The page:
Baby Dalupan’s genius: Lessons from a maestro
A loving tribute-cum-birthday party was held for coaching legend Virgilio “Baby” Dalupan this week. Now 92 years old but still sprightly and sharp despite struggling with his eyesight, Dalupan cherished the company of family, colleagues and his former players from different eras.
A book titled “The Maestro of Philippine Basketball” was launched at the event at Singson Hall of the Ateneo Grade School. Like most works of this kind, it took some time from conception to actual production.
Two of Dalupan’s seven daughters, Ebing and Jojo, intimated to me that the coach even doubted if anybody would be interested in his story. “Ang kapal ata? [It’s quite thick],” Dalupan uttered when he first felt the finished product. The book is rightfully thick because it is loaded with pictures and text bringing back to life Dalupan’s illustrious basketball career.
Dalupan clearly mattered to the generations he touched or battled against. Current PBA conference champion leader Tim Cone, who had overtaken Dalupan’s previous record, glowingly called him “the father of all us coaches.”
An acknowledged Toyota fan, Cone marveled at how Dalupan’s teams just kept on winning. He even found this out when he tried to win his first PBA title at Dalupan’s expense, leading his Alaska team to a 2-0 lead in a best-of-five against Purefoods. In masterful fashion, Dalupan rallied his young players and bounced back to win the title by taking the next three games.
But how should the present generation look at Dalupan? The book presents several lessons from a life well lived, doing what one was passionate about and having a ball along the way.
First lesson is to trust your players and treat them as adults. Cone said Dalupan was a “leader of men.”
Alvin Patrimonio revealed that Dalupan’s practices were not that hard but you were expected to deliver when called to perform. Dalupan considered his players as responsible individuals, until they show him otherwise.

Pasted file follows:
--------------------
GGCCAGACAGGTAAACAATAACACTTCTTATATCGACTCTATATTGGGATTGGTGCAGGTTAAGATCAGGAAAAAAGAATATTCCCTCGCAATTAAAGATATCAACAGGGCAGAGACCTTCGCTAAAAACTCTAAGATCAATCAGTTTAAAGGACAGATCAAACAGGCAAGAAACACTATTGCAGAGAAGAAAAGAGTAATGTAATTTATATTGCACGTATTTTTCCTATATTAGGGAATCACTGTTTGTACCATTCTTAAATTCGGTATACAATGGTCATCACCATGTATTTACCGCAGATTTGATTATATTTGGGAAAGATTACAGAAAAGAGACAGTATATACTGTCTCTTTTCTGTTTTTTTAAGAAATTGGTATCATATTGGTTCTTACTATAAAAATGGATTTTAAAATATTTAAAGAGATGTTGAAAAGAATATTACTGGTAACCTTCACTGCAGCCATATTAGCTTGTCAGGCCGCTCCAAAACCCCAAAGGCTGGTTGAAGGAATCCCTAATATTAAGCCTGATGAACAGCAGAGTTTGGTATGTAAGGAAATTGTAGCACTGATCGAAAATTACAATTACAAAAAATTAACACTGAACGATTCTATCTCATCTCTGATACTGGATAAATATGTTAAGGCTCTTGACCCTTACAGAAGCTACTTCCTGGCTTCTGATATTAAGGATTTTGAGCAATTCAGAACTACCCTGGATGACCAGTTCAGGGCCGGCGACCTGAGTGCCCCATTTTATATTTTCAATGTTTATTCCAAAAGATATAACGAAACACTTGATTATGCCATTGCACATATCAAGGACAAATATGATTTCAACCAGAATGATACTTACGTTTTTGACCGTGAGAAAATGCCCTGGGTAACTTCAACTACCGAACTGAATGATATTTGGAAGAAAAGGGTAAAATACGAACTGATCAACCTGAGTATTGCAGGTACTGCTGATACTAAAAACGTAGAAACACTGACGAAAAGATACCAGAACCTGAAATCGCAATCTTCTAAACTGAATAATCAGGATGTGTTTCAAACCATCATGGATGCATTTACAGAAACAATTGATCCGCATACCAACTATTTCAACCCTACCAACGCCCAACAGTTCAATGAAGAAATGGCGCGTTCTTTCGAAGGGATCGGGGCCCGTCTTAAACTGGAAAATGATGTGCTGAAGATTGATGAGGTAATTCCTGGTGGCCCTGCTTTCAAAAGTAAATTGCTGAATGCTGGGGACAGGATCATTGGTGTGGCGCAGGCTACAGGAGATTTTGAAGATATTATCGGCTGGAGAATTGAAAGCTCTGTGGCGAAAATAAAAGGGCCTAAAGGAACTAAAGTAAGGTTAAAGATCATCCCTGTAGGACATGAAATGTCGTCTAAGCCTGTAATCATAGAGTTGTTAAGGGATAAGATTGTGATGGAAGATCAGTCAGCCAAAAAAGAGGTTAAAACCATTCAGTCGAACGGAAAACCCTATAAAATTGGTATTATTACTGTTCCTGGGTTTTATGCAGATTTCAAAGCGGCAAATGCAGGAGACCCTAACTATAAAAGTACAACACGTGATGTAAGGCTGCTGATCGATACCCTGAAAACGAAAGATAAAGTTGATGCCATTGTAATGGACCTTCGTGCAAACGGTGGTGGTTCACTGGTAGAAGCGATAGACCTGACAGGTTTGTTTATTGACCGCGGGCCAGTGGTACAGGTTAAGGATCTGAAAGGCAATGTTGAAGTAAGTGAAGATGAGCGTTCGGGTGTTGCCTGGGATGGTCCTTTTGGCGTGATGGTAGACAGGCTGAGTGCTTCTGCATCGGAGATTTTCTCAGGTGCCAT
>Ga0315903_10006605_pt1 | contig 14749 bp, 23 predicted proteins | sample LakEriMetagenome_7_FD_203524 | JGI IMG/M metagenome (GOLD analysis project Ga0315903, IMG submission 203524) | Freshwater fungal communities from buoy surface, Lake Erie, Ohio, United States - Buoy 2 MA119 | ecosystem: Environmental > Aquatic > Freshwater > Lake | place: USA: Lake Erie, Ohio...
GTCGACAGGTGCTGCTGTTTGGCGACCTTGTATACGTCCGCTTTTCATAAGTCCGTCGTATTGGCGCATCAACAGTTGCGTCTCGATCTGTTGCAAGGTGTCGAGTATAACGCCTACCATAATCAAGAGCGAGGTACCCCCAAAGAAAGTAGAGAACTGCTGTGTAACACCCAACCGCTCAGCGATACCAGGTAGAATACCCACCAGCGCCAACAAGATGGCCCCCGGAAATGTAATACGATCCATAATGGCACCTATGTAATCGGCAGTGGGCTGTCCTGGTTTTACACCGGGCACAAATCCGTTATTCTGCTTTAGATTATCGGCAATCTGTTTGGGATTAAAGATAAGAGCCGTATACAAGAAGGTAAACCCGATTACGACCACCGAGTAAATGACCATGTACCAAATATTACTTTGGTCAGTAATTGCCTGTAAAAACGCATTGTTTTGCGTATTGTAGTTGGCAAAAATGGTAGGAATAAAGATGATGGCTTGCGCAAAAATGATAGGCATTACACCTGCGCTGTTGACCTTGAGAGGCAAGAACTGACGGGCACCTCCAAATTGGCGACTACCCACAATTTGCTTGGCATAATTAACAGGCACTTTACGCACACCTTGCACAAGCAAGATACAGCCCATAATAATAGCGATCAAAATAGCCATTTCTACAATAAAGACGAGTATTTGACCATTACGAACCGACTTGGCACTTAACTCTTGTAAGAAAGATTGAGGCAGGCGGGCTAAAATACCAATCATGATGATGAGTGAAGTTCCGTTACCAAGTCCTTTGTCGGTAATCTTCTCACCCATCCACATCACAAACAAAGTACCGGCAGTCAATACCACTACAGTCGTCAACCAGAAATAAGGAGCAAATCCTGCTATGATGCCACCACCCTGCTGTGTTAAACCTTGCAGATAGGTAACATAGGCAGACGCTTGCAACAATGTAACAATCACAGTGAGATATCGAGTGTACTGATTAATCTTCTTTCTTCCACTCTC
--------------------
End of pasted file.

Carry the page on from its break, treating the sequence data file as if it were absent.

This allowed players to be good performers in a basketball system that was easy to understand. It was based on common sense.
Robert Jaworski, who played on those University of the East champion teams under Dalupan, related in the launch that the coach chided a teammate who kept yelling, “Rebound!” whenever he took a shot. Dalupan said that the player did not trust his shot but changed his attitude when the coach asked him to stop clamoring for an offensive rebound before shooting.
The second lesson is keep opponents guessing. Much has been said about Rain or Shine Yeng Guiao’s unpredictability with his starting lineup and has been said to be patterned after Dalupan’s style. Players just knew that they could be called to start and had to be ready. Opponents had to be prepared as well for Dalupan’s player shuffling.
Third, is to read the game situation. I was already covering him when one of my favorite slices of Dalupan coaching occurred. He was with Great Taste then when an opponent called a timeout to map out a play for the last two seconds should Joy Carpio make two free throws. Great Taste was leading by a point.
In his huddle, Dalupan asked how much time was left, and then told Carpio: “Pasok mo ’yung una, mintis mo ’yung pangalawa [Make the first and miss the second].” A decent free throw shooter, Carpio wondered about the instructions. “Hayaan mong magkagulo sa rebound [Let them go crazy for the rebound],” Dalupan added.
Carpio followed Dalupan to the letter, made the first and missed the second. Time expired while the players fought for the rebound. Two seconds expired and Dalupan and Great Taste walked home with the win.
Dalupan’s genius and mastery will be relevant for coaches for all time. That’s what maestros have done.
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